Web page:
> > >  Anyway it's pretty easy to handle this just catch the "invalid offset"
> > > error Kafka gives and start at 0.
> > >
> > > #3 Low threshold for flush.  This gave us good latency, but poor
> > throughput
> > > (relatively speaking).  We had more than enough throughput, but it was
> > > nowhere near what Kafka can do when setup in pattern #1.
> > >
> > > Given that you want to manage "hundreds of thousands of topics" that
> may
> > > mean that you would need 10's of Kafka brokers which could be another
> > > source of problems - it's more cost, more management, and more sources
> of
> > > failure.  SSD's may help solve this problem btw, but now you are
> talking
> > > expensive machines rather than using just off the shelf cheapo servers
> > with
> > > standard SATA drives.
> > >
> > > On Wed, Oct 10, 2012 at 4:25 PM, Jay Kreps <jay.kreps@gmail.com>
> wrote:
> > >
> > > > Yes the footprint of a topic is one directory per partition (a topic
> > can
> > > > have many subpartitions per partitions). Each directory contains one
> or
> > > > more files (depending on how much data you are retaining and the
> > segment
> > > > size, both configurable).
> > > >
> > > > In addition to having lots of open files, which certainly scales up
> to
> > > the
> > > > hundreds of thousands, this will also impact the I/O pattern. As the
> > > number
> > > > of files increases the data written to each file necessarily
> decreases.
> > > > This likely means lots of random I/O. The OS can group together
> writes,
> > > but
> > > > if you only doing a single write per topic every now and then there
> > will
> > > be
> > > > nothing to group and you will lots of small random I/O. This will
> > > > definitely impact throughput. I don't know where the practical limits
> > are
> > > > we have tested up to ~500 topics and see reasonable performance. We
> > have
> > > > not done serious performance testing with tens of thousands of topics
> > or
> > > > more.
> > > >
> > > > In addition to the filesystem concerns there is metadata kept for
> each
> > > > partition in zk, and I believe zk keeps this metadata in memory.
> > > >
> > > > -Jay
> > > >
> > > > On Wed, Oct 10, 2012 at 4:12 PM, Jason Rosenberg <jbr@squareup.com>
> > > wrote:
> > > >
> > > > > Ok,
> > > > >
> > > > > Perhaps for the sake of argument, consider the question if we have
> > > just 1
> > > > > kafka broker.  It sounds like it will need to keep a file handle
> open
> > > for
> > > > > each topic?  Is that right?
> > > > >
> > > > > Jason
> > > > >
> > > > > On Wed, Oct 10, 2012 at 4:05 PM, Neha Narkhede <
> > > neha.narkhede@gmail.com
> > > > > >wrote:
> > > > >
> > > > > > Hi Jason,
> > > > > >
> > > > > > We use option #2 at LinkedIn for metrics and tracking data.
> > > Supporting
> > > > > > Option #1 in Kafka 0.7 has its challenges since every topic
is
> > stored
> > > > > > on every broker, by design. Hence, the number of topics a cluster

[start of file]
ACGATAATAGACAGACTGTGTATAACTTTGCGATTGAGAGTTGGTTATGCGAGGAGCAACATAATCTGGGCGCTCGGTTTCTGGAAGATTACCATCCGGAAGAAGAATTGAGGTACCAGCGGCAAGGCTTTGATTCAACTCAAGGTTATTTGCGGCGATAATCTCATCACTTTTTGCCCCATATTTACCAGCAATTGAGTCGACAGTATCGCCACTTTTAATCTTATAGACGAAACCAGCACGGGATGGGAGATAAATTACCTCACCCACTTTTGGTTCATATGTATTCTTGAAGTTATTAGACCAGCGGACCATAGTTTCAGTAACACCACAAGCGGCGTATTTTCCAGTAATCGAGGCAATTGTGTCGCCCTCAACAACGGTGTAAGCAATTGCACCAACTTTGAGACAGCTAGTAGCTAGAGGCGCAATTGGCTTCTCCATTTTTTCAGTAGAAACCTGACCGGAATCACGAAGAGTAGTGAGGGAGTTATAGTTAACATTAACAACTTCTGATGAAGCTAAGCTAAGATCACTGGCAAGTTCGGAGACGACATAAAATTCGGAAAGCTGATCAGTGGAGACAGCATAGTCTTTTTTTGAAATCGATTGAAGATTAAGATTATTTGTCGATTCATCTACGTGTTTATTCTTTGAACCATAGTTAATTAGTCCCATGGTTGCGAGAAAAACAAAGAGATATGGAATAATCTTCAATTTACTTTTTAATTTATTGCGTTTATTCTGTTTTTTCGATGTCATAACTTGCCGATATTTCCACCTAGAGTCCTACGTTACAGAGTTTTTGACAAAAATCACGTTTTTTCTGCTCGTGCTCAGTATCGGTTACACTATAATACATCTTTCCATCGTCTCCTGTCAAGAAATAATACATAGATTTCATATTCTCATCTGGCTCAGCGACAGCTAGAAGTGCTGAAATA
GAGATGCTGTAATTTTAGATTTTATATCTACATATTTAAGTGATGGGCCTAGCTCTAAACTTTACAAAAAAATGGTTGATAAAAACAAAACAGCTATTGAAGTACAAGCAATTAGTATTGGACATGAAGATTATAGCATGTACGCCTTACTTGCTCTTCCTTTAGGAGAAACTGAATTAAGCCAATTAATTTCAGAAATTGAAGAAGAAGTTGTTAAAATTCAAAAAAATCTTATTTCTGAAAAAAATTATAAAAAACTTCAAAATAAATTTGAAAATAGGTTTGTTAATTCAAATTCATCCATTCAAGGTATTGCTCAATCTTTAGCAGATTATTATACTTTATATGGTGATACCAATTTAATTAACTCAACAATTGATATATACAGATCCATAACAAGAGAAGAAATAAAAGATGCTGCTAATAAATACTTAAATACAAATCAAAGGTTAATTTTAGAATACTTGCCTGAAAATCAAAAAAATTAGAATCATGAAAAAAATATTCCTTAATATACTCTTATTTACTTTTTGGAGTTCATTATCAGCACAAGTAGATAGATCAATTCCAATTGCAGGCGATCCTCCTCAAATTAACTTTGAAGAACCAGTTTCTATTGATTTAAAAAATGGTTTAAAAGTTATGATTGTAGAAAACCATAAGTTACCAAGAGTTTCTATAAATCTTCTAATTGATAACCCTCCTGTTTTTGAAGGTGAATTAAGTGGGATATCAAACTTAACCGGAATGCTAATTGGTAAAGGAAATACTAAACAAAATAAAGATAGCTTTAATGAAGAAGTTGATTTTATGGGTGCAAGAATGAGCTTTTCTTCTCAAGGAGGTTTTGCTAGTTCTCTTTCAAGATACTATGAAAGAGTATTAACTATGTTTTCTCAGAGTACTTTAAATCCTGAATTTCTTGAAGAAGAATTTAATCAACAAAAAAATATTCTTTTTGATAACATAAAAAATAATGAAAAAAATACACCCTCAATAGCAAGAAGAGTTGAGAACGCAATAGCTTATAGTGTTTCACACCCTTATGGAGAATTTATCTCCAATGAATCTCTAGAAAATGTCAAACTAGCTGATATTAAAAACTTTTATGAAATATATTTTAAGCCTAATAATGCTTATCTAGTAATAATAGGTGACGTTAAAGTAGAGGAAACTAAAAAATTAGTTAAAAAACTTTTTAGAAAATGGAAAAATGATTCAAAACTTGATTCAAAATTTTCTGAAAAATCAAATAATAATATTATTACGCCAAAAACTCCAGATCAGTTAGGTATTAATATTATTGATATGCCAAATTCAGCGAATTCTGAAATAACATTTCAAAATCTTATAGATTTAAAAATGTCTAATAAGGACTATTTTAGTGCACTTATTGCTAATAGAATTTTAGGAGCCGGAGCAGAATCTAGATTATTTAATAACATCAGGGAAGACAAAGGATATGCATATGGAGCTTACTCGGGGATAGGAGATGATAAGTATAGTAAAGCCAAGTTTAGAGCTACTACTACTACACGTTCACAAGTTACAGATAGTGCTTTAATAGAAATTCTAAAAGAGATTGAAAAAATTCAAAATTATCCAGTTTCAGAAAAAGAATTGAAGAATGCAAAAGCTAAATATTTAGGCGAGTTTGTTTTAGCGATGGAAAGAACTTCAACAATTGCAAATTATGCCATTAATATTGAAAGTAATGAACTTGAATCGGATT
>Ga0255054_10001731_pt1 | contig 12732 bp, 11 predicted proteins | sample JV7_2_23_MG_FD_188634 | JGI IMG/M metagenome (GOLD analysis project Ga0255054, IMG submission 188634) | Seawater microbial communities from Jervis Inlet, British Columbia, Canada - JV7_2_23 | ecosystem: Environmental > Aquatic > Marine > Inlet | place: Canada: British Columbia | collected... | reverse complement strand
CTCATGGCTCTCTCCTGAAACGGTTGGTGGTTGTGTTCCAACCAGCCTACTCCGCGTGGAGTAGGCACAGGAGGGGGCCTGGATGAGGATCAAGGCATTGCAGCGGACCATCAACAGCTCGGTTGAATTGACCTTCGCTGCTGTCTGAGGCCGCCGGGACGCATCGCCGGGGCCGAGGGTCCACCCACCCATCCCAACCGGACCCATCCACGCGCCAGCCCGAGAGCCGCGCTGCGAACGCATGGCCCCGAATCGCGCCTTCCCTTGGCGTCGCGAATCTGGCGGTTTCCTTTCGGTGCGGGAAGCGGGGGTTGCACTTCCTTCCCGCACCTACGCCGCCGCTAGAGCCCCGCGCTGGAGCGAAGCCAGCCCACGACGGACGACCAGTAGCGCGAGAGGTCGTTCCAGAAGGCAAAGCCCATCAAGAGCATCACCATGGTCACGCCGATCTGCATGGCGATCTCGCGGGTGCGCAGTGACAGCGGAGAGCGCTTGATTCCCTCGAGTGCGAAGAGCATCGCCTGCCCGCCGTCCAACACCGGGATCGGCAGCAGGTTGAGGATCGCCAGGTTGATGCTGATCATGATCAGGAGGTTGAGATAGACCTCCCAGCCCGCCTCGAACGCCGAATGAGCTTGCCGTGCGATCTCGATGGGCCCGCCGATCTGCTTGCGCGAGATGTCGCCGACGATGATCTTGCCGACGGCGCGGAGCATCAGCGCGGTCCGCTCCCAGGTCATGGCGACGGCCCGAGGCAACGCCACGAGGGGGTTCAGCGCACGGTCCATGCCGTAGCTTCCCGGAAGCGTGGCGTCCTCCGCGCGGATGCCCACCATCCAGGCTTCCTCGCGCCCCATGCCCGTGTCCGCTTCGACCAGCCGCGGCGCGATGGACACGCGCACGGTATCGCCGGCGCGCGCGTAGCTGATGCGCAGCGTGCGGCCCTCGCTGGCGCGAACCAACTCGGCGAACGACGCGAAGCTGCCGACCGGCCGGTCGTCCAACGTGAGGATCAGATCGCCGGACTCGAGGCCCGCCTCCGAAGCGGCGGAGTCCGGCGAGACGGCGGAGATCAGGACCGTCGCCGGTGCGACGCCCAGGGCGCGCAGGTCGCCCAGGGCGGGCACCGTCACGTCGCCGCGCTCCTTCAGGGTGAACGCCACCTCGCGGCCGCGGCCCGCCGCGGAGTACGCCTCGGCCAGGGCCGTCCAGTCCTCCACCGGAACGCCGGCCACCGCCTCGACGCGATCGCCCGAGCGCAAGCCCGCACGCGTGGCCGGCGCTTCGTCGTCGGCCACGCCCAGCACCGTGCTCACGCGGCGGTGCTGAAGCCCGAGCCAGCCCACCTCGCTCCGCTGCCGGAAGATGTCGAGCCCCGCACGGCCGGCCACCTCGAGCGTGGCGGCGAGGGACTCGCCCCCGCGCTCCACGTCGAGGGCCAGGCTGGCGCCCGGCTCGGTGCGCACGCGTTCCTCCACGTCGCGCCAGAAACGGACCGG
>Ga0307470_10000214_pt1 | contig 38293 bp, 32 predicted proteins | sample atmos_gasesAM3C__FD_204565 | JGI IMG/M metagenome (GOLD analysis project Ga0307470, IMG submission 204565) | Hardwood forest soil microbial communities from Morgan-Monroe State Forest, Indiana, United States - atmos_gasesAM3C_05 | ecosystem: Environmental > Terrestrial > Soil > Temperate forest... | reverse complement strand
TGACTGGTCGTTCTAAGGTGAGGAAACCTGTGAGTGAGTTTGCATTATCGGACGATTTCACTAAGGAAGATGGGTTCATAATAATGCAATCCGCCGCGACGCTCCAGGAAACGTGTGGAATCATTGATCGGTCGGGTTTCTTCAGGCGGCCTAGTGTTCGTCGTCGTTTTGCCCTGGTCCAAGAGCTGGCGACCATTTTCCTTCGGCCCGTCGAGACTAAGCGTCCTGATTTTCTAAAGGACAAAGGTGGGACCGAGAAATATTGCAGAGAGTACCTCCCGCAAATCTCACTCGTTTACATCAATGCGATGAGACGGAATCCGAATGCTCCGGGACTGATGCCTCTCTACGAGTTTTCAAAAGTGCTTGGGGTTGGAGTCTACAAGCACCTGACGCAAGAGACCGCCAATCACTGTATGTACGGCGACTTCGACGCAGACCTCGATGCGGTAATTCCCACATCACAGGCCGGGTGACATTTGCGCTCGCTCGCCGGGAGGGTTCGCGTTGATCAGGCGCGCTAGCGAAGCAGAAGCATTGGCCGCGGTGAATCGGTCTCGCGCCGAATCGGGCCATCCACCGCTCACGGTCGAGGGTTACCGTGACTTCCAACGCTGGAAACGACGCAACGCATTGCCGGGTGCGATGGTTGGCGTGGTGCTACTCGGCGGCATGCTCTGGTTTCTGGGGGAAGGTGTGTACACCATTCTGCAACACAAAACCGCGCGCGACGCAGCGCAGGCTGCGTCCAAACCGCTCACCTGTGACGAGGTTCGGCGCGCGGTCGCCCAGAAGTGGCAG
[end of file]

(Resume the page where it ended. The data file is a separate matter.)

> > can
> > > > > > support is limited by the IO and number of open file handles
on
> > each
> > > > > > broker. After Kafka 0.8 is released, the distribution of topics
> to
> > > > > > brokers is user defined and can scale out with the number of
> > brokers.
> > > > > > Having said that, some Kafka users have successfully deployed
> Kafka
> > > > > > 0.7 clusters hosting very high number of topics. I hope they
can
> > > share
> > > > > > their experiences here.
> > > > > >
> > > > > > Thanks,
> > > > > > Neha
> > > > > >
> > > > > > On Wed, Oct 10, 2012 at 3:57 PM, Jason Rosenberg <
> jbr@squareup.com
> > >
> > > > > wrote:
> > > > > > > Hi,
> > > > > > >
> > > > > > > I'm exploring using kafka for the first time.
> > > > > > >
> > > > > > > I'm contemplating a system where we transmit metric data
at
> > regular
> > > > > > > intervals to kafka.  One question I have is whether to
generate
> > > > simple
> > > > > > > messages with very little meta data (just timestamp and
value),
> > and
> > > > > > keeping
> > > > > > > meta data like the name/host/app that generated metric
out of
> the
> > > > > > message,
> > > > > > > and have that be embodied in the name of the topic itself
> > instead.
> > > > > > >  Alternatively, we could have a relatively small number
of
> > topics,
> > > > > which
> > > > > > > contain messages which include source meta data along with
the
> > > > > timestamp
> > > > > > > and metric value in each message.
> > > > > > >
> > > > > > > 1. On one hand, we'd have a large number of topics (say
several
> > > > hundred
> > > > > > > thousand topics) with small messages, generated at a steady
> rate
> > > (say
> > > > > one
> > > > > > > every 10 seconds).
> > > > > > >
> > > > > > > 2. Alternatively, we could have just few topics, which
receive
> > > > several
> > > > > > > hundred thousand messages every 10 seconds, which contain
2 or
> 3
> > > > times
> > > > > > more
> > > > > > > data per message.
> > > > > > >
> > > > > > > I'm wondering if kafka has any performance characteristics
that
> > > > differ
> > > > > > for
> > > > > > > the 2 scenarios.
> > > > > > >
> > > > > > > I like #1 because it simplifies targeted message consumption,
> and
> > > > > enables
> > > > > > > more interesting use of TopicFilter'ing.  But I'm unsure
> whether
> > > > there
> > > > > > > might be performance concerns with kafka (does it have
to do
> more
> > > > work
> > > > > to
> > > > > > > separately manage each topic?).  Is this a common use case,
or
> > not?
> > > > > > >
> > > > > > > Thanks for any insight.
> > > > > > >
> > > > > > > Jason
> > > > > >
> > > > >
> > > >
> > >
> >
>